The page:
Updated: Sep 14
eCommerce brands often look at metrics to understand operational health. The usual metrics include conversion rate and average order value (AOV), both of which are necessary, but don’t paint the whole picture.
Conversion rate, for example, tells us how many visitors are converting, but it doesn’t tell us how much money each customer is spending on the website. AOV tells us the average cart value, but it only considers customers who complete a purchase.
Now, here’s where the problem arises. An eCommerce brand can have a high conversion rate, but if the average order value is low, the overall revenue will be low. Similarly, an online retailer can have a high AOV but a low conversion rate, which will also result in lower than ideal revenues.
Average Revenue Per Visitor (ARPV) bridges the two metrics. A high ARPV means the website has a good conversion rate and a high AOV. Also, a low ARPV can be a broad indicator that something is wrong with your website. This could be high amounts of non-intent traffic or an issue with your conversion funnel.
Sounds like a lot, doesn’t it? Here’s a guide to ARPV, how to measure it, and what conclusions to draw under various circumstances.
How Is ARPV Calculated?
To calculate ARPV, we need to divide the total revenue earned in a specific time period by the total visitors in the same period.
ARPV = Total revenue / Total visitors
Let us presume that an eCommerce site generated 1,00,000$ in a month, and had a total of 3,500 people visiting the website.
Hence, the ARPV will be:
ARPV = 1,00,000 / 3,500 = 28.85$ per visitor
ARVP essentially takes into account unique website visitors only. Hence, it is a great metric to determine the average revenue generated by every new visitor.
This formula is most useful when trying to understand how many site visitors actually make a purchase and contribute to the revenue. In other words, ARPV in this case can be improved by bringing in more visitors who convert, or by increasing the revenue generated in the entire month.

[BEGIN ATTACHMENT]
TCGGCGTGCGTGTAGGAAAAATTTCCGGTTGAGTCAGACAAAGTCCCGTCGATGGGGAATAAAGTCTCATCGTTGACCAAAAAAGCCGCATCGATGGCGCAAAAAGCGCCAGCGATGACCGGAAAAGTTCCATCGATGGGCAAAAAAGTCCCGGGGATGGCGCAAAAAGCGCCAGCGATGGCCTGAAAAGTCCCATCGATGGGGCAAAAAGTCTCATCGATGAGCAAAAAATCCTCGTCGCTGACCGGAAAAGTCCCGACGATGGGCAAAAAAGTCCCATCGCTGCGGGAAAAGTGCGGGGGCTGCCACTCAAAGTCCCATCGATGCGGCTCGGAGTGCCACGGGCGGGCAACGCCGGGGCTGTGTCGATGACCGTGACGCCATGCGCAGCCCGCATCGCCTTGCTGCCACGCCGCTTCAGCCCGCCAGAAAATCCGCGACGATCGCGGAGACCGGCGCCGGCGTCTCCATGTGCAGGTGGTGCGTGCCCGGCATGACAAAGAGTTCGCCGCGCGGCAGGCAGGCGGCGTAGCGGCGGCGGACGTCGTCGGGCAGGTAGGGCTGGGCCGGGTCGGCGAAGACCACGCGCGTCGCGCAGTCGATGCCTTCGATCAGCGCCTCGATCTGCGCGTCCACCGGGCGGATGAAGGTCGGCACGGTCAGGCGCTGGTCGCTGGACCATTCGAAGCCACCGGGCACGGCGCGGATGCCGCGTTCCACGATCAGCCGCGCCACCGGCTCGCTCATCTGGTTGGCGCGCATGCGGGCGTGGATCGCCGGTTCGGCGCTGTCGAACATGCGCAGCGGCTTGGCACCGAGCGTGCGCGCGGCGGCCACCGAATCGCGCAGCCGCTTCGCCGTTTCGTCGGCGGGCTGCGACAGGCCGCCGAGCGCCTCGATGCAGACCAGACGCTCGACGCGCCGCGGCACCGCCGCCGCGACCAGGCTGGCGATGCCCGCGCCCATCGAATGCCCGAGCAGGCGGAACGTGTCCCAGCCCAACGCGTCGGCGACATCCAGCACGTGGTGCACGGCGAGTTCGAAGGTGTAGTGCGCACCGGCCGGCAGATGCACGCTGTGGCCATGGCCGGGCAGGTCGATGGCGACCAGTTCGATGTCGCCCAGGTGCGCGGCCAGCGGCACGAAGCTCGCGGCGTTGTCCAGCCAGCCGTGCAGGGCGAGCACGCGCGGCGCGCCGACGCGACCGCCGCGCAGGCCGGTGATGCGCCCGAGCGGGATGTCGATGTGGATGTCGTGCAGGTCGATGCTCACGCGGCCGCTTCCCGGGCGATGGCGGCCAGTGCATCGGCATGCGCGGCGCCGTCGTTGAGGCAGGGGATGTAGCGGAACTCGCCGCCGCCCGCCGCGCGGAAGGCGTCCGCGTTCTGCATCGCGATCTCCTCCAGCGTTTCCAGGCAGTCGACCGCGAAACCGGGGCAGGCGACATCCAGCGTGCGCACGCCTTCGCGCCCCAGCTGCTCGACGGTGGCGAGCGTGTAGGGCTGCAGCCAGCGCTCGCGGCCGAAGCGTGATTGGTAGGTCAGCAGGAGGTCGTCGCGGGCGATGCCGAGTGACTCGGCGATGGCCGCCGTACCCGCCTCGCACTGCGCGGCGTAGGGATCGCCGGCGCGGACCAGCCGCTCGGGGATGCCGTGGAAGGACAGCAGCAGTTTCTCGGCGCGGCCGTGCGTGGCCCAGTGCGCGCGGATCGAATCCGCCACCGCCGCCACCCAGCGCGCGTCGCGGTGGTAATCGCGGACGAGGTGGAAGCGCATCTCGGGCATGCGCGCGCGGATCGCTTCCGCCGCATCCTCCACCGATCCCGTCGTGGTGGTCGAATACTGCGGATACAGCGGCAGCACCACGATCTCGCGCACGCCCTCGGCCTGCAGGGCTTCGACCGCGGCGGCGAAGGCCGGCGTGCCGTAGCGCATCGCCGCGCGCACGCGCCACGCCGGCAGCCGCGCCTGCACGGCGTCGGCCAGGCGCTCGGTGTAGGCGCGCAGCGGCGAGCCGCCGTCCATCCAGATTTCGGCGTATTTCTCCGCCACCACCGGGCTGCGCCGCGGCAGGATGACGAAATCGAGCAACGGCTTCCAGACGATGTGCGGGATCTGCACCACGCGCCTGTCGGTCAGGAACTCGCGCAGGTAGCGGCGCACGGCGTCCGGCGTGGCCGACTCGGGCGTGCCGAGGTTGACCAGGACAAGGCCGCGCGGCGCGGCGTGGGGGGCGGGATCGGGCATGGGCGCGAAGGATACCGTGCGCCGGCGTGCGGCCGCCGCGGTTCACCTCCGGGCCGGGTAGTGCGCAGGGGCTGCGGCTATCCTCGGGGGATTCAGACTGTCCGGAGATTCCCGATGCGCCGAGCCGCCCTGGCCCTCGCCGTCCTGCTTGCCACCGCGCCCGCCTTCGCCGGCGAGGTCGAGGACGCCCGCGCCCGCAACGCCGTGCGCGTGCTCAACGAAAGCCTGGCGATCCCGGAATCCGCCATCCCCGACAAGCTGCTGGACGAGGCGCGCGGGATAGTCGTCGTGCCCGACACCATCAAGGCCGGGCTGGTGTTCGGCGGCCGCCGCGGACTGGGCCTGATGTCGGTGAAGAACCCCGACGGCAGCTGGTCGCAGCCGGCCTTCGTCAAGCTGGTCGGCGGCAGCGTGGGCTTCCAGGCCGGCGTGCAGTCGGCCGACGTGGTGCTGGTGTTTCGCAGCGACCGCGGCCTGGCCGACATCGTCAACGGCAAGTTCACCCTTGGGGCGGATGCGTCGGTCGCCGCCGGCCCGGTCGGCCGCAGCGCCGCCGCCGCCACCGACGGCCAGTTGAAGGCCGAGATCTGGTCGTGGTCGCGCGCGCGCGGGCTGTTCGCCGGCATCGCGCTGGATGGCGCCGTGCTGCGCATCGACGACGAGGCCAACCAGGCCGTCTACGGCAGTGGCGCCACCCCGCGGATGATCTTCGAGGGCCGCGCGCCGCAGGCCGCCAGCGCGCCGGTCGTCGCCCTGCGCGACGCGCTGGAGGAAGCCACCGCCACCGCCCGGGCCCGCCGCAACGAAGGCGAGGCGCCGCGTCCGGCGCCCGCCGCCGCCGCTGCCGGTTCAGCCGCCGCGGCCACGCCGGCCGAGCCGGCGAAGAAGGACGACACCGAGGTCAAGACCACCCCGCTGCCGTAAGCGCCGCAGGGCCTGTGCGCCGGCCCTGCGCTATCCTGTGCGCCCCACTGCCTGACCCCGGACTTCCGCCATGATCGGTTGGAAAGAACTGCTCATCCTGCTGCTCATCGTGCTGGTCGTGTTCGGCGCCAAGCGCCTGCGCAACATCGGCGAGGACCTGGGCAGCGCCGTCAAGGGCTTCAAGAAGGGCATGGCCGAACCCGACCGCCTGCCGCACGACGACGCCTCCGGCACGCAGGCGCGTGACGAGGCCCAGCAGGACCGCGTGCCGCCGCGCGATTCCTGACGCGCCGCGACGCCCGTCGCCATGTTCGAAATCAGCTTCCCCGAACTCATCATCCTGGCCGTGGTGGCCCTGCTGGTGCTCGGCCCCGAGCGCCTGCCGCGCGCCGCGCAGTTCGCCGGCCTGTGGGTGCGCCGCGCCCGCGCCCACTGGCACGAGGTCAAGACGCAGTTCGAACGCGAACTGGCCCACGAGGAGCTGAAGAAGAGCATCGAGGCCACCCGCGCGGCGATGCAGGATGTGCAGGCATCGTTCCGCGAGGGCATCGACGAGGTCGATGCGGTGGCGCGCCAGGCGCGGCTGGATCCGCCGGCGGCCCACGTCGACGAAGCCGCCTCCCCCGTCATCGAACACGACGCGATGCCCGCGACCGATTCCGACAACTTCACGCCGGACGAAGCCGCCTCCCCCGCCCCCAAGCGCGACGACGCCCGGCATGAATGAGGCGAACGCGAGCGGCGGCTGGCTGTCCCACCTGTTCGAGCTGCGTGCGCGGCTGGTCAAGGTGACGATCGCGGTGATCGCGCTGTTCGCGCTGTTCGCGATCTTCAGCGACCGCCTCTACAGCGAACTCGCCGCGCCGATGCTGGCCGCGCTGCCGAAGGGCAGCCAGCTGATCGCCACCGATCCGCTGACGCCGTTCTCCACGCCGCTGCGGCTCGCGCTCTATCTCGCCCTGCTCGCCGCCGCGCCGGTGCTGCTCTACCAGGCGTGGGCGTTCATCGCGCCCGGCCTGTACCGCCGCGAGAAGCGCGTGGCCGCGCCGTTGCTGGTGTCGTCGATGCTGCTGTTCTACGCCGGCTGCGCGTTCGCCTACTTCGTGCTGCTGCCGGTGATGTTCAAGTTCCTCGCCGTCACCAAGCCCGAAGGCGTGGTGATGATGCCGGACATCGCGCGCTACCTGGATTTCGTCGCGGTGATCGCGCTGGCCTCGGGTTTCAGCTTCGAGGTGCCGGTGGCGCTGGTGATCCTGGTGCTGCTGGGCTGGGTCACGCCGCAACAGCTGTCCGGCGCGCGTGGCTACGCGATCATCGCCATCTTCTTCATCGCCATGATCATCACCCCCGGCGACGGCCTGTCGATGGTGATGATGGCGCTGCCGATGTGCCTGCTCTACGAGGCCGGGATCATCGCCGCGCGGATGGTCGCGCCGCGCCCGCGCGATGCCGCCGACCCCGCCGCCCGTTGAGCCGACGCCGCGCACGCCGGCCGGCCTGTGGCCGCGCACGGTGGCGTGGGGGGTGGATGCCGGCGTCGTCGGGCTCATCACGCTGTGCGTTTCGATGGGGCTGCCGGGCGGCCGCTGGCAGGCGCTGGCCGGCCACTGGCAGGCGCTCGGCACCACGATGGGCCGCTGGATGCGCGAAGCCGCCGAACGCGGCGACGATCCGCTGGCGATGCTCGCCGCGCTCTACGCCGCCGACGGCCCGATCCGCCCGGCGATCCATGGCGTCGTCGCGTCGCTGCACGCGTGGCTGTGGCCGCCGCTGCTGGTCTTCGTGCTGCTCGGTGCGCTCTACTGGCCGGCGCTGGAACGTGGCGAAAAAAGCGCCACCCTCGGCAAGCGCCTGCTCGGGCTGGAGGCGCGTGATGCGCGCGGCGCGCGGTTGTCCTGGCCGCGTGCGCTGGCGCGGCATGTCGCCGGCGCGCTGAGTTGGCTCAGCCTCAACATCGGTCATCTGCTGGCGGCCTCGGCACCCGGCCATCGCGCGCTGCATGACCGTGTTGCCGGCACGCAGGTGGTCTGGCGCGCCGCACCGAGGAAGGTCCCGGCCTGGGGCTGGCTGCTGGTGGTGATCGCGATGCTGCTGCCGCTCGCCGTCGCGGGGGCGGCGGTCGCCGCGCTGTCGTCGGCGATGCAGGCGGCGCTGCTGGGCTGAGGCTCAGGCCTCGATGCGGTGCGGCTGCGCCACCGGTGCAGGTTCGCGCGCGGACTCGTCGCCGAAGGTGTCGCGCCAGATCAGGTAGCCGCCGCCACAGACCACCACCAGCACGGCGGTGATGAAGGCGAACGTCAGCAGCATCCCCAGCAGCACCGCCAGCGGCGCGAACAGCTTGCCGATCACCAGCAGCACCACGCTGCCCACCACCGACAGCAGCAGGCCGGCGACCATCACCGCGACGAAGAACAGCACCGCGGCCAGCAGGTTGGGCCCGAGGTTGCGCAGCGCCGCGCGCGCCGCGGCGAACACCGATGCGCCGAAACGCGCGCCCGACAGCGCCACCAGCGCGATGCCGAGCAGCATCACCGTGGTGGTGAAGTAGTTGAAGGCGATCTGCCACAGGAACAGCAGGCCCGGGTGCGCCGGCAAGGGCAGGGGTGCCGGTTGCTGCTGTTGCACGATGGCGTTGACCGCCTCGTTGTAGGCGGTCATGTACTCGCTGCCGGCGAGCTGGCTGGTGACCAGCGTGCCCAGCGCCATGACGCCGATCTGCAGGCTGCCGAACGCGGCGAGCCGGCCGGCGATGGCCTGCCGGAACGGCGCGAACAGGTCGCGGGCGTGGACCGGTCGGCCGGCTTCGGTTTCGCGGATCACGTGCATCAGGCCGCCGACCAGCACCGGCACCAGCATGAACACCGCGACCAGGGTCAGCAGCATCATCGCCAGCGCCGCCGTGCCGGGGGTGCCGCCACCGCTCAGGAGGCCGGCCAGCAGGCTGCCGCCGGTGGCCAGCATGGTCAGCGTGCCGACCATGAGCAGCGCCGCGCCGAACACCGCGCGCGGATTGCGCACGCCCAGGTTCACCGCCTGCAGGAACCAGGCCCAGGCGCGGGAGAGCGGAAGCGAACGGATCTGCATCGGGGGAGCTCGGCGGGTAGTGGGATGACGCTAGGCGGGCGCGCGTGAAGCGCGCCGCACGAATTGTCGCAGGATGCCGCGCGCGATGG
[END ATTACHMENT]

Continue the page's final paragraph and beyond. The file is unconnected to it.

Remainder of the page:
There’s another formula to calculate ARPV, one that also allows us to see a different picture with the same data.
ARPV = Conversion rate x Average Order Value
So, if the current conversion rate is 12% and the AOV is Rs. 600, the ARVP will be:
ARPV = 12% x 600 = 72$
Here, we see a different nuance in the calculation. A conversion rate of 12% needs to be compared with the industry standard to understand if it is higher or lower than average. If it is reasonably good, we can get to work on the other half of the equation- increasing the AOV.
Likewise, the ARPV number itself has a lot to offer- it can be measured against the total ad spend in the month to understand if we’re breaking even and turning a profit. It can also be measured against total marketing spend in the month to understand which campaigns create maximum value.
Four Ways To Increase ARPV
Having discussed the formulas for calculating ARPV and the importance of doing so, we now need to understand which problems to solve, and where to begin. Here are some things to try, categorised by ease as low-hanging fruit, and long-term strategy.
1. Long-term Strategy: Target the Right Audience
ARPV is directly proportional to the quality of traffic. Attracting the right traffic to your site plays the most crucial role in increasing the ARPV.